Thursday, 25 October 2012

Rob Florence humbly leaves (sacked by) Eurogamer

Hairy-balled egomaniac, Rob Florence, the (probably) self-proclaimed architect of online games media and comedy writer stepped down/was sacked from Eurogamer today over his opinion piece about a recent interview,  with industry name, Geoff  Keighley about the upcoming Spike TV Video Game Awards (or, "how viacom has their cake and eats it")  in which many gamers passed criticism about the glaringly obvious product placement around him.  Which is nothing major, as Spike TV would have insisted Geoff was sat next to a big fat-bastard bag of Doritos, while he talked about the future of games journalism. But still a  depressing visual metaphor on the state of games media as it stands.

He then talked about his observations in UK games journalism -and the mutual masturbation of egos that is the GMAs- and relationship between games journalists and games publisher's PR people.
"I keep an eye on people. I have a mental list of games journos who are the very worst of the bunch. The ones who are at every PR launch event, the ones who tweet about all the freebies they get. I am fascinated by them. I won’t name them here, because it’s a horrible thing to do, but I’m sure some of you will know who they are"
 Except, rather hysterically, he went ahead and named two journos in particular who had won PS3s by using a # to promote a game (published by a company that also sponsored the pre-award show drinks at this years GMAs) on their twitter feed. Which instantly got heat from one of the journalists mentioned, who cried foul, prompting Eurogamer to remove the offending passage. Which  we're about to quote, for your convenience.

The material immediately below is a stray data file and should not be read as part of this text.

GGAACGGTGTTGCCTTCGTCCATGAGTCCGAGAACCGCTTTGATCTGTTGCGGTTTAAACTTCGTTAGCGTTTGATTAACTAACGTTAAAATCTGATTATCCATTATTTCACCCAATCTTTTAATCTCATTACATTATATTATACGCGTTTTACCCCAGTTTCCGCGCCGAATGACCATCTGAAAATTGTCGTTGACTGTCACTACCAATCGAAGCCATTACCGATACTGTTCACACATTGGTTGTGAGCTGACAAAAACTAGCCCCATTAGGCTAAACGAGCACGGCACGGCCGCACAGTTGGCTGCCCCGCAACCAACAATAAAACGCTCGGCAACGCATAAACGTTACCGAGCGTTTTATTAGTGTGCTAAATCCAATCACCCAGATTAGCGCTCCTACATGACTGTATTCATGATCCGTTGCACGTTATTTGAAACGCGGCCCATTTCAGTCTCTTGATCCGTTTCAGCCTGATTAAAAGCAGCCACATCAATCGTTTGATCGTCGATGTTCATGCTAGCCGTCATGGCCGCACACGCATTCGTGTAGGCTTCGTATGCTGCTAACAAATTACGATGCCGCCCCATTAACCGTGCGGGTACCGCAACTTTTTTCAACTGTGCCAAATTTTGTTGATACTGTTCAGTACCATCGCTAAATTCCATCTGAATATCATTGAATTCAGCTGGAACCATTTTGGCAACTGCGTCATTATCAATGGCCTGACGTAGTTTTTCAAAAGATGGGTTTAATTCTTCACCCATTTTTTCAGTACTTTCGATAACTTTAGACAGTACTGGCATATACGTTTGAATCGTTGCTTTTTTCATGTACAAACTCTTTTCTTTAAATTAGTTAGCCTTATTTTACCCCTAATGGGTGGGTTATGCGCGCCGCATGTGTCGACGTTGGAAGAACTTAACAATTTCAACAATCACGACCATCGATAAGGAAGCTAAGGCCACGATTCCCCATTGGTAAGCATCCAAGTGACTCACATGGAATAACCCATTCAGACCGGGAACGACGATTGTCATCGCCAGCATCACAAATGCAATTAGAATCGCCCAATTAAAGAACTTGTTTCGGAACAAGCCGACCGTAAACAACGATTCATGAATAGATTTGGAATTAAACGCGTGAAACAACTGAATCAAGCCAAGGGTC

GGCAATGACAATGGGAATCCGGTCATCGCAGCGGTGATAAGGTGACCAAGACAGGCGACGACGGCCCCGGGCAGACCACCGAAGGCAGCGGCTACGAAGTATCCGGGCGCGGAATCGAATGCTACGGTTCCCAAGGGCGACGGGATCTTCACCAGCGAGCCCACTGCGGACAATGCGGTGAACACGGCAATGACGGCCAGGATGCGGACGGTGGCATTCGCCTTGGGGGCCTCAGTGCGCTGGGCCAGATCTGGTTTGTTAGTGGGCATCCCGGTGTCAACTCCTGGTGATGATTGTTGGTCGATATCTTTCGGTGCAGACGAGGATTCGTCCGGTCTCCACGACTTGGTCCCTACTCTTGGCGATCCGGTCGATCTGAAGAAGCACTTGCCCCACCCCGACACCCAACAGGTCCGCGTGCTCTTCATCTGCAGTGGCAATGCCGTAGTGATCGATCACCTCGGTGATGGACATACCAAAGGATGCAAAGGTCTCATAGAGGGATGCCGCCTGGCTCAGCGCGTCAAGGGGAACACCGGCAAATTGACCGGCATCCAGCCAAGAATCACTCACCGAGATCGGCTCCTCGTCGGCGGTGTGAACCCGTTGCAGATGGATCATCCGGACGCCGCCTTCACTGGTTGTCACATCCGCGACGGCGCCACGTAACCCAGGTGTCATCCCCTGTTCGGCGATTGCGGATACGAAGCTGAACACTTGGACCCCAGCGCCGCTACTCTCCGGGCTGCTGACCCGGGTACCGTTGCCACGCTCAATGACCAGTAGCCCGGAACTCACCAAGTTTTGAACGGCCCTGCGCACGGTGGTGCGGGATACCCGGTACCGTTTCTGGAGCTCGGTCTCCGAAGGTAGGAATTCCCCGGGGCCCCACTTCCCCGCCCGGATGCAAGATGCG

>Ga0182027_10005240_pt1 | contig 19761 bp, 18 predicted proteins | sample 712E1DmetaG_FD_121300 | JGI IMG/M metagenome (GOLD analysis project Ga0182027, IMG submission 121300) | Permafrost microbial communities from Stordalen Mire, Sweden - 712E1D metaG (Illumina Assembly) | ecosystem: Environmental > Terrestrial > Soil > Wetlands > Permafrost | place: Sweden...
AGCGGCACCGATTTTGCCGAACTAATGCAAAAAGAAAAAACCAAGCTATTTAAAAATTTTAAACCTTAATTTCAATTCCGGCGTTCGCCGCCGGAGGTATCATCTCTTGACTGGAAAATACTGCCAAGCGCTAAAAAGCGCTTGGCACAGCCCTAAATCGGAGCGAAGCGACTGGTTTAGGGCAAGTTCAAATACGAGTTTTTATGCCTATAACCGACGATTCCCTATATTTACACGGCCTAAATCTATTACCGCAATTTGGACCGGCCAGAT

"One games journalist, Lauren Wainwright, tweeted: “Urm… Trion were giving away PS3s to journalists at the GMAs. Not sure why that’s a bad thing?”
Now, a few tweets earlier, she also tweeted this: “Lara header, two TR pix in the gallery and a very subtle TR background. #obsessed @tombraider”
And instantly I am suspicious. I am suspicious of this journalist’s apparent love for Tomb Raider. I am asking myself whether she’s in the pocket of the Tomb Raider PR team. I’m sure she isn’t, but the doubt is there. After all, she sees nothing wrong with journalists promoting a game to win a PS3, right?
Another journalist, one of the winners of the PS3 competition, tweeted this at disgusted RPS writer John Walker: “It was a hashtag, not an advert. Get off the pedestal.” Now, this was Dave Cook, a guy I’ve met before. A good guy, as far as I could tell. But I don’t believe for one second that Dave doesn’t understand that in this time of social media madness a hashtag is just as powerful as an advert. Either he’s on the defensive or he doesn’t get what being a journalist is actually about."


Pretty strong words from a guy who's games media credentials include a short-lived video series on Xbox LIVE and a TV show nobody saw. And pretty surprising Eurogamer published the original article in the first place, seeing as they're very careful of anyone making personal digs. Especially at other people in the business. I guess being a internet darling really does carry some weight? But the plot thickens.